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Etude de la composante organique de l'aérosol atmosphérique : cas de deux vallées alpines (Chamonix et Maurienne) et développement analytique

Abstract : Atmospheric particles are known to contain organic carbon material in variable amounts, depending on their location. This class of particulate matter is important in a wide range of geophysical and environmental problems, ranging from local issues (pollution) to the global scale (climate change). Unfortunately, the knowledge of the physicochemical properties and formation mechanisms of this organic fraction, called POM (Particulate Organic Matter), is still very insufficient. This work thus fits in the category of obtaining a better knowledge of the organic fraction of the aerosol.
As part of the PO.V.A. program (POllution des Vallées Alpines), whose principal objectives are to understand air pollution phenomena and the dispersive mechanisms specific to the mountainous systems, two 15 days intensive sampling campaigns were performed in two sensitive valleys : the valley of Chamonix and the valley of Maurienne. The first sampling campaign was performed in summer 2000 and the second in winter 2001 to investigate seasonal variations and to obtain good air pollution fingerprints at these two valleys before reopening the tunnel of Mont Blanc.

After the presentation of the problems (chapter I) and the methods used (chapter II), the results of two types of analyses are presented (chapter III). The first type is focused on a class of compounds: Polycyclic Aromatic Hydrocarbons (PAH). Next to the public health concern, the study of atmospheric PAHs is of geochemical interest as they are emitted by combustion processes (oil derivatives and biomass) and are therefore good indicators of these emissions. The second type of analyses, more exploratory, consists in carrying out the quantitative speciation of the organic fraction and to establish relationships between chemical composition, and sources, seasons and physical parameters. Compounds like guaiacol, vanillin, syringol (...) emitted by wood combustions or nopinone known as secondary compound could be quantified. The results obtained made it possible to highlight:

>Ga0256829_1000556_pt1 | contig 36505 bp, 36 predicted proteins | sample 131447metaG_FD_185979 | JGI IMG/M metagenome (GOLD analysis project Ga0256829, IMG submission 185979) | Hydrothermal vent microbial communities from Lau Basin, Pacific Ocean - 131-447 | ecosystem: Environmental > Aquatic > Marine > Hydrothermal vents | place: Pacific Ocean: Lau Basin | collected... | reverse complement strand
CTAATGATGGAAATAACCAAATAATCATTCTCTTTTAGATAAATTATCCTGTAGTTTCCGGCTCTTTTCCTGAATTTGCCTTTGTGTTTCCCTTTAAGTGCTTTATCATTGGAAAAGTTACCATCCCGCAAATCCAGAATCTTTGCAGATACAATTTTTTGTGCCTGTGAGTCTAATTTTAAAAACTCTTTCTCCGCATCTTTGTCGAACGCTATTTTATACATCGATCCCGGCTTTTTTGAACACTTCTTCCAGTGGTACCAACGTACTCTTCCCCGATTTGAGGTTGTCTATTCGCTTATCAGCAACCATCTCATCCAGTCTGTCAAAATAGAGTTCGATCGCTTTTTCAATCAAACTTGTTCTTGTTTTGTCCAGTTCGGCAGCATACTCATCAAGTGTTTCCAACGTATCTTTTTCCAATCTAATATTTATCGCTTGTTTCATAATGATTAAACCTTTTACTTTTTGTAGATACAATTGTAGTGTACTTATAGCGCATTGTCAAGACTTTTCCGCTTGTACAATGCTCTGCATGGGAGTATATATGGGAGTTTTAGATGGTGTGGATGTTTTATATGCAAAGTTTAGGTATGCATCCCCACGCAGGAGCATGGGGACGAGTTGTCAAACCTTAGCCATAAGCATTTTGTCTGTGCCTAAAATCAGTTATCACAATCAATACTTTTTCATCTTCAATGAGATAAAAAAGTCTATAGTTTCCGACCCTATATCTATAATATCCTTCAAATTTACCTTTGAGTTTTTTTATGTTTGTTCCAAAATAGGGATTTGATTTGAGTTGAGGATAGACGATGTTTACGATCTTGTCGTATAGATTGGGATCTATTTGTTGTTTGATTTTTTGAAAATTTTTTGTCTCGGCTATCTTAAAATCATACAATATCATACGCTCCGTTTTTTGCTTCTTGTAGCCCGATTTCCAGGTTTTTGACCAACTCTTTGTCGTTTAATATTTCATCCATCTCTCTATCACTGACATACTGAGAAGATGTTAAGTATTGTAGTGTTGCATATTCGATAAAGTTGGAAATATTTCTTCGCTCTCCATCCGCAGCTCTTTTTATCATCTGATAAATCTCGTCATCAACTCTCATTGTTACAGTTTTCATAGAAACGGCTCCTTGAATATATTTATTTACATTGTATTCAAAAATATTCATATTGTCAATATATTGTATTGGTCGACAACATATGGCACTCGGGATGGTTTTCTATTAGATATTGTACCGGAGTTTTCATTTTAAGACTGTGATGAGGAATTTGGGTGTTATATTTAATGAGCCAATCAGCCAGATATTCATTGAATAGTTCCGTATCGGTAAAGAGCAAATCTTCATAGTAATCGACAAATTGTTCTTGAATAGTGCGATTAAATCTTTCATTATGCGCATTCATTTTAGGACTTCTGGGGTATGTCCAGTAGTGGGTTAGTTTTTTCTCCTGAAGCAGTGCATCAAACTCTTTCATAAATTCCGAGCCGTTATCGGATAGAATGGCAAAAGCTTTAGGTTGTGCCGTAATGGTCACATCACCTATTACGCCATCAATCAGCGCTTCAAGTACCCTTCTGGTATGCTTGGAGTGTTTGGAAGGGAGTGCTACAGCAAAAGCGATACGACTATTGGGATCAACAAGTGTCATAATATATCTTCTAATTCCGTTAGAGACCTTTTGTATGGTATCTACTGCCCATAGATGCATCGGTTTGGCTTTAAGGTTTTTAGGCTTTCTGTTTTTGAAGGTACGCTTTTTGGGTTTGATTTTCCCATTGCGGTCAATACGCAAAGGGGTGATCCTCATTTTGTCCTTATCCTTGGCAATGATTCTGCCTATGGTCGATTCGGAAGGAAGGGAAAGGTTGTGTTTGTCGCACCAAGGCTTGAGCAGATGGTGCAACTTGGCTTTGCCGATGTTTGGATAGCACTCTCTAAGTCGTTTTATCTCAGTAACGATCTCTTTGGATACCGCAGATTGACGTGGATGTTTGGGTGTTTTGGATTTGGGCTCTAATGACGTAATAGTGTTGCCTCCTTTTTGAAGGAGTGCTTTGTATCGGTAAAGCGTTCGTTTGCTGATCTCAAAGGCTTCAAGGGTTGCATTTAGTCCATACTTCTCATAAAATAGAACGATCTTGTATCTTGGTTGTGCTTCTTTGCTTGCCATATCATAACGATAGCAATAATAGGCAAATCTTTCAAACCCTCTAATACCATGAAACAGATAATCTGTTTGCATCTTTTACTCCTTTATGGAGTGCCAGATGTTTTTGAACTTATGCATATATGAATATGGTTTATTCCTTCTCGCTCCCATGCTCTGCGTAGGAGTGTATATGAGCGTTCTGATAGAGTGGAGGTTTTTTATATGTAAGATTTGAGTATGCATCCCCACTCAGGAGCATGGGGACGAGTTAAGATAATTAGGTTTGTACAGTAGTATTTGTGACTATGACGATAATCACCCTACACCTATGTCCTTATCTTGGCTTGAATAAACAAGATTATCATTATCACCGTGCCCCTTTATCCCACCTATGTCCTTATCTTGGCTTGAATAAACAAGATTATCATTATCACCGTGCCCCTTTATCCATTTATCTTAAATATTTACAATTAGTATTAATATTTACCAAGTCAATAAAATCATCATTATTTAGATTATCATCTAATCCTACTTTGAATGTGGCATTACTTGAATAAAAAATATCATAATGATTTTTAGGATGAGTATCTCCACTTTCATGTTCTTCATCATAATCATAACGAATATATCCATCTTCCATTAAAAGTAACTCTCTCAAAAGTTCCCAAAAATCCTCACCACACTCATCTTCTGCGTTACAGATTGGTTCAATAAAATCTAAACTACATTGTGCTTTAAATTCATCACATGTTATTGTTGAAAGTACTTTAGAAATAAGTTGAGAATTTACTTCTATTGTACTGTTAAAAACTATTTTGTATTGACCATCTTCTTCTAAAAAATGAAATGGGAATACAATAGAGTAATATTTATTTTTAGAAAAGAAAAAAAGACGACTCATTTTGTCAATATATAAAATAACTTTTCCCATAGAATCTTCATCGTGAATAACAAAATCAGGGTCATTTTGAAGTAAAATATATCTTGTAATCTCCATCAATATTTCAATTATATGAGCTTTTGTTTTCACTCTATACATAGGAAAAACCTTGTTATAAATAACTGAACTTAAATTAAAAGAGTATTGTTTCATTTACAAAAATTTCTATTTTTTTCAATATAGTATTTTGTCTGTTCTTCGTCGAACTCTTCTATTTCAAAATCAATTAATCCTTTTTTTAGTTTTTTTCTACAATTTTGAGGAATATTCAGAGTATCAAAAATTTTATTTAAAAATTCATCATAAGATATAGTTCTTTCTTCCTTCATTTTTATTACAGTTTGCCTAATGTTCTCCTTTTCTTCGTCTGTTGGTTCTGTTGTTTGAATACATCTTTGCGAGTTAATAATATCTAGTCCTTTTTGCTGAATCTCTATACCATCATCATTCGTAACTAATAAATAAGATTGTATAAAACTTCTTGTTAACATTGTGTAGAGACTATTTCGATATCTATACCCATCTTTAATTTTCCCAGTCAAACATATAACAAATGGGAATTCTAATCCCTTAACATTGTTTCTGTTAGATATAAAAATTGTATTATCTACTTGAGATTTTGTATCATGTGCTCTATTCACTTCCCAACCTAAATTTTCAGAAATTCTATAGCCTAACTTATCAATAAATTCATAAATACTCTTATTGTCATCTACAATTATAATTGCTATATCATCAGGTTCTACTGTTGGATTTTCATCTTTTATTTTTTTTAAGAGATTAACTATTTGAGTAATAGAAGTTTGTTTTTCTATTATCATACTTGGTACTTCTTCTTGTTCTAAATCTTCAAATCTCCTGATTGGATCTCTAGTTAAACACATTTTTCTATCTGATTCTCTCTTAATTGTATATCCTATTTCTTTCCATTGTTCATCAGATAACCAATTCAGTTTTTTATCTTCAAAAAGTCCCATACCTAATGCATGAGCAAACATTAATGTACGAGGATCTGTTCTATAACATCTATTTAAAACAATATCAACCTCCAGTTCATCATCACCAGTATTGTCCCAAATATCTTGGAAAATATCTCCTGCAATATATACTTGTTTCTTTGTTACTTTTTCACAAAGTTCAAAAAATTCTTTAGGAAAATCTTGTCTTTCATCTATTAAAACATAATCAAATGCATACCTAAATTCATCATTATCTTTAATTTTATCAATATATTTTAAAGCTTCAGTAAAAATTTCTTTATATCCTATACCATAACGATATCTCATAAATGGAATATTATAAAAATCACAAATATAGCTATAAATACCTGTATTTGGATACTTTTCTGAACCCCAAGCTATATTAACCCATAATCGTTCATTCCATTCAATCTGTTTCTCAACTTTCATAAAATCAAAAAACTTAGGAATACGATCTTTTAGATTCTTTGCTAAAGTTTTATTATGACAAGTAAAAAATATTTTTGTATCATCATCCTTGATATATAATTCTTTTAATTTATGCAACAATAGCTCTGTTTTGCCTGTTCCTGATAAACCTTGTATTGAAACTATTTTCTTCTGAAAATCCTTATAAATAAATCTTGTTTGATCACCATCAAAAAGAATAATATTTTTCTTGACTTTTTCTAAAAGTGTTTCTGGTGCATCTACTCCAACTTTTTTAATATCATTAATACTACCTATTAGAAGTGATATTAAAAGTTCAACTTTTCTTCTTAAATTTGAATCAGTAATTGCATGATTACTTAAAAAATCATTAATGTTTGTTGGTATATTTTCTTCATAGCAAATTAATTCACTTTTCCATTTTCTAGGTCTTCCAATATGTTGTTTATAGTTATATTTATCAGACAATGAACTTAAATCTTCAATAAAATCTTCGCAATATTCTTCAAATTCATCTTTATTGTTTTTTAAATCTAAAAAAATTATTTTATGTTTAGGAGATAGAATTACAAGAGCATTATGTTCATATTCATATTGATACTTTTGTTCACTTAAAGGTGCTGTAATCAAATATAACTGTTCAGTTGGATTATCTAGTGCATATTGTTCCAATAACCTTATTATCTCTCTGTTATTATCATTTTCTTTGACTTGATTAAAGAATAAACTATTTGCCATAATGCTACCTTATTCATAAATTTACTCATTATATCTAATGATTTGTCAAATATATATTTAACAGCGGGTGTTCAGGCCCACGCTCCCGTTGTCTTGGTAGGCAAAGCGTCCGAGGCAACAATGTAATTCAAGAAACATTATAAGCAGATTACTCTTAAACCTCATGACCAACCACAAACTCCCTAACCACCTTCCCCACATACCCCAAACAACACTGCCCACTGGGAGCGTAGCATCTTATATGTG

- an important anthropic contribution in the aerosols collected in the two valleys, for the two seasons and more particularly in winter when very important PAHs concentrations were observed (maximum 150 ng.m-3);
- primary anthropic compounds with concentrations systematically more important in the valley of Chamonix, in spite of the absence of heavy traffic;
- an overwhelming importance of the geomorphology of the valleys and of the meteorological conditions for the dispersion of pollutants;
- a very marked contribution of wood combustion in the valley of Chamonix during winter.

The quantitative speciation of POM (chapter III) made it possible to determine overall between 10 and 74% of organic carbon mass. The identified fraction depends on the season and is higher during winter (34-74%) when the anthropic primary sources contribution is dominating. This seasonal variability highlighted the gaps of the analytical protocol used, which does not allow us to quantify the polyfunctional oxygenated compounds and thus secondary organic compounds. Alternative sampling and analysis methods of these compounds were developed and presented in Chapter IV.
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Submitted on : Friday, October 10, 2003 - 5:57:05 PM
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Nicolas Marchand. Etude de la composante organique de l'aérosol atmosphérique : cas de deux vallées alpines (Chamonix et Maurienne) et développement analytique. Autre. Université de Savoie, 2003. Français. ⟨tel-00003533⟩

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